Performance characteristics of an endless loop of the tape were tested on a widely used professional-type audio recorder-reproducer ("Mincom" Series 400) which has been modified to employ a 7-track instrumentation head having a record-head gap of 200 microinches (5 micrometers). A signal of 0.1-mil (2.5-micrometer) wavelength was recorded on the tape at a tape speed of 15 inches (38 cm) per second. The output was 2.0 db higher than that provided by a loop of a reference tape, namely, a widely sold tape having a magnetizable coating of cobalt-modified acicular gamma-Fe2 O3 particles. After 300 passes over the head, the output of the tape of this Example decreased 3.8 db, compared to a decrease of 7.5 db for the reference tape.

A roll of the tape of this Example was tested for print-through characteristics in accordance with DIN Standard No. 45519, Sheet 1 except the recorded signal was 1200 Hertz and the tape was stored at 150 F. (65 C.) for four hours. The signal-to-print ratio dropped 6 db from 46 db during the test whereas that of the reference tape dropped 17.5 db from 38 db.

Patent Citations
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US3953656 *Feb 28, 1974Apr 27, 1976Tdk Electronic CompanyMagnetic recording medium and preparation thereof
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US4010310 *Jul 21, 1975Mar 1, 1977Tdk Electronics Company, LimitedMagnetic powder
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Referenced by
Citing PatentFiling datePublication dateApplicantTitle
US4657816 *Apr 19, 1982Apr 14, 1987Memorex CorporationFerromagnetic recording materials
US4810431 *May 26, 1987Mar 7, 1989Ontario Research FoundationMethod of manufacturing plastic particles for a particle display
US4814546 *Nov 25, 1987Mar 21, 1989Minnesota Mining And Manufacturing CompanyElectromagnetic radiation suppression cover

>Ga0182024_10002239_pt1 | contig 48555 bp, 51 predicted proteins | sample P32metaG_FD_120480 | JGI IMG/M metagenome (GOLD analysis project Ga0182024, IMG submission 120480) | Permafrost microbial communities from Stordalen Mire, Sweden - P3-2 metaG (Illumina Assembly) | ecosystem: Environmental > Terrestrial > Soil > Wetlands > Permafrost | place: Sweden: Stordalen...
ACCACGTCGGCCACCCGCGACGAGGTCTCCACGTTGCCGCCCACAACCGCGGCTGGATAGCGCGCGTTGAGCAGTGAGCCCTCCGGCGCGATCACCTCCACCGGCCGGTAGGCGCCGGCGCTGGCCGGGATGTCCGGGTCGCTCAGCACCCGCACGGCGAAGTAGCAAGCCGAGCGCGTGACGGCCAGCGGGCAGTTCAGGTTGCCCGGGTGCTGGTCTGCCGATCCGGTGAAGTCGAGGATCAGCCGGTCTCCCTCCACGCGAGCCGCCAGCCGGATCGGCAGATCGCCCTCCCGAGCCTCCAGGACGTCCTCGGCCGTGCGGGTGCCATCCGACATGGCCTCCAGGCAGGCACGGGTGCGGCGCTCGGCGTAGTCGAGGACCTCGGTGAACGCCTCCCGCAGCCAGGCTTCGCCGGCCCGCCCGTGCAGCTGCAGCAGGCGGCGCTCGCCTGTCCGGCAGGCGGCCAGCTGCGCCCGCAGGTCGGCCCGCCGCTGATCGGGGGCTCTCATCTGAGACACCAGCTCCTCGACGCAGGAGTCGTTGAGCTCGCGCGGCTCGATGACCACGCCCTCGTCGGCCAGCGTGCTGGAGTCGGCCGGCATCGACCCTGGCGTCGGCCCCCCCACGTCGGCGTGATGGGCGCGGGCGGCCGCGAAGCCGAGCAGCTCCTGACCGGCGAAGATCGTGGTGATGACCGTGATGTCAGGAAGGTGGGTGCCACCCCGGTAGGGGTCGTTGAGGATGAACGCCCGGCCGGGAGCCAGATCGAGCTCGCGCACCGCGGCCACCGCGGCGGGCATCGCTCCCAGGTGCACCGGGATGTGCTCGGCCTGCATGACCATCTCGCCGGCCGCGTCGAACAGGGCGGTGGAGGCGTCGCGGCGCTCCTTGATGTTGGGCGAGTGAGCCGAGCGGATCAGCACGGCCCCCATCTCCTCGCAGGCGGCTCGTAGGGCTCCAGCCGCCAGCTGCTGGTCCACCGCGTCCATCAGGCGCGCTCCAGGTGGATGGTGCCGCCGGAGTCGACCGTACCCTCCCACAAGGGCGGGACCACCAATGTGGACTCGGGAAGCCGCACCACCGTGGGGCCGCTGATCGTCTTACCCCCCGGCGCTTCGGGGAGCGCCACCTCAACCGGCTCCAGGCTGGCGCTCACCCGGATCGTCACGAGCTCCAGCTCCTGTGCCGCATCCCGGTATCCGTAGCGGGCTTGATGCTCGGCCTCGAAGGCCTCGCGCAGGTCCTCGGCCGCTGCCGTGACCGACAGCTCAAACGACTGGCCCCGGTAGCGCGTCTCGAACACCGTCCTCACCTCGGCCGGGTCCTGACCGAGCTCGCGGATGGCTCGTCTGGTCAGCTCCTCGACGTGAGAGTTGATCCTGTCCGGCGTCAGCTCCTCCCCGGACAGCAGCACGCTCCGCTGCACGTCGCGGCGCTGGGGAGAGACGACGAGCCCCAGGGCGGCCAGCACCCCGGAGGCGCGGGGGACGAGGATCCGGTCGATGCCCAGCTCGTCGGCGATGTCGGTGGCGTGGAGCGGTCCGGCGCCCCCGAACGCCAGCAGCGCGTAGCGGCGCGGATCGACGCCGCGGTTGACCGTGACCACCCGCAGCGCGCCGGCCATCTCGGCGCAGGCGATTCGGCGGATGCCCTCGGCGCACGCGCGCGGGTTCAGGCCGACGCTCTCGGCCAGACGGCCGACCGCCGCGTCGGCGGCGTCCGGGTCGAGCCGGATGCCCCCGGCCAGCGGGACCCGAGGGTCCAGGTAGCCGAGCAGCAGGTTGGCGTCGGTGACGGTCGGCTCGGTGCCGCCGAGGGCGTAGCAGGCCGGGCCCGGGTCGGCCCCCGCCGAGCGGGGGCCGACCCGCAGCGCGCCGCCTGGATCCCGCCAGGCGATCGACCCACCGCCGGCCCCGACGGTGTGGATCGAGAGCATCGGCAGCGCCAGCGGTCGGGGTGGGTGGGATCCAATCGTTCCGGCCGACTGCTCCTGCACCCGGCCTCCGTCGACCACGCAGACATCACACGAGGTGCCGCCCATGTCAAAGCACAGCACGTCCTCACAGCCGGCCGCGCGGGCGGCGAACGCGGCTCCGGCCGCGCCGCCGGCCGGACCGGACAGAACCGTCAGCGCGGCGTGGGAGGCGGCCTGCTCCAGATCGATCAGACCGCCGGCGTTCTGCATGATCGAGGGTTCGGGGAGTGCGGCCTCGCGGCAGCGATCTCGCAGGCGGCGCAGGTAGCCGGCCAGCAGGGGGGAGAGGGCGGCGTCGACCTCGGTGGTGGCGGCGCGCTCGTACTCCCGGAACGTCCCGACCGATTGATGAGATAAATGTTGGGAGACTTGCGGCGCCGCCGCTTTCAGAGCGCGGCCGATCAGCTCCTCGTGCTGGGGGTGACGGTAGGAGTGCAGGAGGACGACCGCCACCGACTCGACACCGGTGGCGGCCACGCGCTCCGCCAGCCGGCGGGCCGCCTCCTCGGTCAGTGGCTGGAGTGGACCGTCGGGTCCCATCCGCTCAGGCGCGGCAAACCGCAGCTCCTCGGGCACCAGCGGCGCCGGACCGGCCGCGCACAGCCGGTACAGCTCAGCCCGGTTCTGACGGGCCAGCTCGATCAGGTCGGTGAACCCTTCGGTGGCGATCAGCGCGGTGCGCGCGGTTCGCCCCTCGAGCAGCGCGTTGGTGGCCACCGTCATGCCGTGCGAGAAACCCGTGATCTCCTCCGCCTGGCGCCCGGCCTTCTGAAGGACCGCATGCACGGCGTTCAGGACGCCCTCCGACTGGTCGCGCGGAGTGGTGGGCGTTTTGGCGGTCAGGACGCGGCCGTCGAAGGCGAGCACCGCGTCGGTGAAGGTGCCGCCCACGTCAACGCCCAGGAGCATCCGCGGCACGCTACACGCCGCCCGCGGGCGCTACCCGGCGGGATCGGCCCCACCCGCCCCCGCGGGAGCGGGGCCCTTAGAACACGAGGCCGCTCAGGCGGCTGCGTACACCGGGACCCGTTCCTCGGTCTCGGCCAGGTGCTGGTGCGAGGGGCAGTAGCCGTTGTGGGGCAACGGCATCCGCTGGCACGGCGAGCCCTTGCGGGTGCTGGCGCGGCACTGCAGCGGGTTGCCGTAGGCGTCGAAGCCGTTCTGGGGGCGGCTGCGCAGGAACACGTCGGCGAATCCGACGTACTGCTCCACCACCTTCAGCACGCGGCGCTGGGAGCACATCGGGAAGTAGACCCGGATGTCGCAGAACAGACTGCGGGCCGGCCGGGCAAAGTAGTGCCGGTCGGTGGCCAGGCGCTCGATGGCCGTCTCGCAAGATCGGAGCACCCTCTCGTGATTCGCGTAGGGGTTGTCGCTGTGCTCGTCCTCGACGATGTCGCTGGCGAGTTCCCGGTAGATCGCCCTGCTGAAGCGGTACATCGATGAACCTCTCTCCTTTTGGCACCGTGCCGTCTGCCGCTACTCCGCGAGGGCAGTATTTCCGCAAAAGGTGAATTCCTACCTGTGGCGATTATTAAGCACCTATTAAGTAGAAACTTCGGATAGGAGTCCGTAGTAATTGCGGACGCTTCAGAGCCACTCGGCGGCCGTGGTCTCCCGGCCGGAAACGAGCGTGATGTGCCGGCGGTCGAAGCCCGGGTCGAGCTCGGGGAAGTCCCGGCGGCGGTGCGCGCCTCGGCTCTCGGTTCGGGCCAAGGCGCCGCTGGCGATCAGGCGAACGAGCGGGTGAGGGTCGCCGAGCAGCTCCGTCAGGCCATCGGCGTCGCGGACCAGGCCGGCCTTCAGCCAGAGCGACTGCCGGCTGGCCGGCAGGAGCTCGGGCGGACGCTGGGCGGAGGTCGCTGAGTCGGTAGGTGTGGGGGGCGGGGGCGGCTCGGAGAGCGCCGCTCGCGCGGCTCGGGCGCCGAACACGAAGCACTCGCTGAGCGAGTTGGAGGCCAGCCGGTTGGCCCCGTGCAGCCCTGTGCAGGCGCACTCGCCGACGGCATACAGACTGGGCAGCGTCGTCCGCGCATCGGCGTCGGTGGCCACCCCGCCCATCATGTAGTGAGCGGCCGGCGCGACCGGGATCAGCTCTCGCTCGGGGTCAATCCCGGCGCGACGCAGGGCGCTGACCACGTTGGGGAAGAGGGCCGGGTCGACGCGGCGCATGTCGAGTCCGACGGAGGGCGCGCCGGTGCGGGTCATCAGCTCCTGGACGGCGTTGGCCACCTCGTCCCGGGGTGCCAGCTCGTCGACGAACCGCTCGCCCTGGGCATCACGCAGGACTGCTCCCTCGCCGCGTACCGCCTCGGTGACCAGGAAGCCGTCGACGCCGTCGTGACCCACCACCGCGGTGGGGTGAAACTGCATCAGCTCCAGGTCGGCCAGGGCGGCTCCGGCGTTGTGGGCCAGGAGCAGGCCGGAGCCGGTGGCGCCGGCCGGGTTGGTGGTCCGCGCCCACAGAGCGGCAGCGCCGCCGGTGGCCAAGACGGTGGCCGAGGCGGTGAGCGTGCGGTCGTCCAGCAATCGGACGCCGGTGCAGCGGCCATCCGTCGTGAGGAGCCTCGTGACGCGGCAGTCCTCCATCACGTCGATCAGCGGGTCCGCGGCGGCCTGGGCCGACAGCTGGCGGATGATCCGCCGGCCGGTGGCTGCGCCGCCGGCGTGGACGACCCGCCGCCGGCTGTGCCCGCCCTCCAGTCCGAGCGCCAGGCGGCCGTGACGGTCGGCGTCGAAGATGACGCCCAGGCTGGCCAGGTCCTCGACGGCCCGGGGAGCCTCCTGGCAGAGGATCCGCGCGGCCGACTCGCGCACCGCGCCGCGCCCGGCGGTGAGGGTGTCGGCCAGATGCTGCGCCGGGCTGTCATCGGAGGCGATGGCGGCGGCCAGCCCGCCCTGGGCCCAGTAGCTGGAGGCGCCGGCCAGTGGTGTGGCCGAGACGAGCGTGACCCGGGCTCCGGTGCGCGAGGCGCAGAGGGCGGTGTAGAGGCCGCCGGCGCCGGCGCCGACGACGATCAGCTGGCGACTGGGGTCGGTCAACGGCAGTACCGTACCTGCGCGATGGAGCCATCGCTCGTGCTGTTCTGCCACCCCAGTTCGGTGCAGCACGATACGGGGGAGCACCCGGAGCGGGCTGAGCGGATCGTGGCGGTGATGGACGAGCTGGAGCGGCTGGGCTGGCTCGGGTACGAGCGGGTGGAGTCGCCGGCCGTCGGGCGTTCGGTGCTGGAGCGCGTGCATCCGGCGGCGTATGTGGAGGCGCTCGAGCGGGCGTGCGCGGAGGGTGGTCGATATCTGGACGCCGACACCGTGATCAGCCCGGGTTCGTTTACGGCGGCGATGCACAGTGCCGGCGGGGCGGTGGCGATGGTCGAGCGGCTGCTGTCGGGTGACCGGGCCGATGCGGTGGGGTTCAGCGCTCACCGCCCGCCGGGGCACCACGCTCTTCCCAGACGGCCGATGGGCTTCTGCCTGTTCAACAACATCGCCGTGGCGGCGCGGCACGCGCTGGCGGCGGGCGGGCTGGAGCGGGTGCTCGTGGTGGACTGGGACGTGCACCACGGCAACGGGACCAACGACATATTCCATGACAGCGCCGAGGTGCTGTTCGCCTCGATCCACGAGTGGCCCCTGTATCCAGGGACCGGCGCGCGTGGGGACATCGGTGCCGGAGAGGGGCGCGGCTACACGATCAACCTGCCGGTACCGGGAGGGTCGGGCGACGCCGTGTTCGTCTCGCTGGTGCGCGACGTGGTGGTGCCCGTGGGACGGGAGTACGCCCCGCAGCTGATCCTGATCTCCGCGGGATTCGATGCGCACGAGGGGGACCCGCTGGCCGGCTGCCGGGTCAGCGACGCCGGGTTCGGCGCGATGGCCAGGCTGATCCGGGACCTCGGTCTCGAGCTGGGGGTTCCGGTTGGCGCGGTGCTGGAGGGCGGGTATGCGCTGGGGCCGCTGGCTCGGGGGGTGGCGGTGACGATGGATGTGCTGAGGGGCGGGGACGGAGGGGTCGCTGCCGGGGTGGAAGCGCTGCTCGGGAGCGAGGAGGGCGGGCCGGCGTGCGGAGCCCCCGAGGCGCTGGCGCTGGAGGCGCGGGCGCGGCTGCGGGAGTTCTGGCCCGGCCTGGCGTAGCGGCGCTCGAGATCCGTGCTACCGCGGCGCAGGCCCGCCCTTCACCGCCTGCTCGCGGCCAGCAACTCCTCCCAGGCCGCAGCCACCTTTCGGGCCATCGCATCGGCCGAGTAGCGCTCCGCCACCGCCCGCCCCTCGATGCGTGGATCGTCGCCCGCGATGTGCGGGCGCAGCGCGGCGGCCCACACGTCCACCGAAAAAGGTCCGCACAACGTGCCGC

US5069216 *Sep 19, 1989Dec 3, 1991Advanced Magnetics Inc.Silanized biodegradable super paramagnetic metal oxides as contrast agents for imaging the gastrointestinal tract
US5106437 *Feb 24, 1989Apr 21, 1992Minnesota Mining And Manufacturing CompanyConformable cover containing radiation absorber and seal; adjustment frequency
US5189078 *Oct 18, 1989Feb 23, 1993Minnesota Mining And Manufacturing CompanyMicrowave radiation absorbing adhesive
US5238975 *Dec 14, 1992Aug 24, 1993Minnesota Mining And Manufacturing CompanyMicrowave radiation absorbing adhesive
US5314750 *Oct 27, 1992May 24, 1994Toda Kogyo Corp.Magnetic iron oxide particles and method of producing same
US5512317 *Jan 9, 1995Apr 30, 1996Minnesota Mining And Manufacturing CompanyDoped with cobalt /ii/ and fe/ii/ compounds
US5582914 *Feb 16, 1994Dec 10, 1996Toda Kogyo Corp.Magnetic recording media
US5650131 *Dec 19, 1994Jul 22, 1997Minnesota Mining And Manufacturing CompanyProcess for making goethite
EP2530125A1May 30, 2011Dec 5, 2012Total SACore-shell particles with catalytic activity
WO1983003558A1 *Apr 12, 1983Oct 27, 1983Burroughs CorpFerromagnetic recording materials
WO2012163969A1May 30, 2012Dec 6, 2012Total SaCore-shell particles with catalytic activity
U.S. Classification428/329, G9B/5.27, 428/900, 428/403, 428/842.6
International ClassificationG11B5/706, C01G49/08
Cooperative ClassificationC01G49/08, C01P2002/54, Y10S428/90, G11B5/70694, C01P2004/10, C01P2006/42
European ClassificationC01G49/08, G11B5/706C6D2C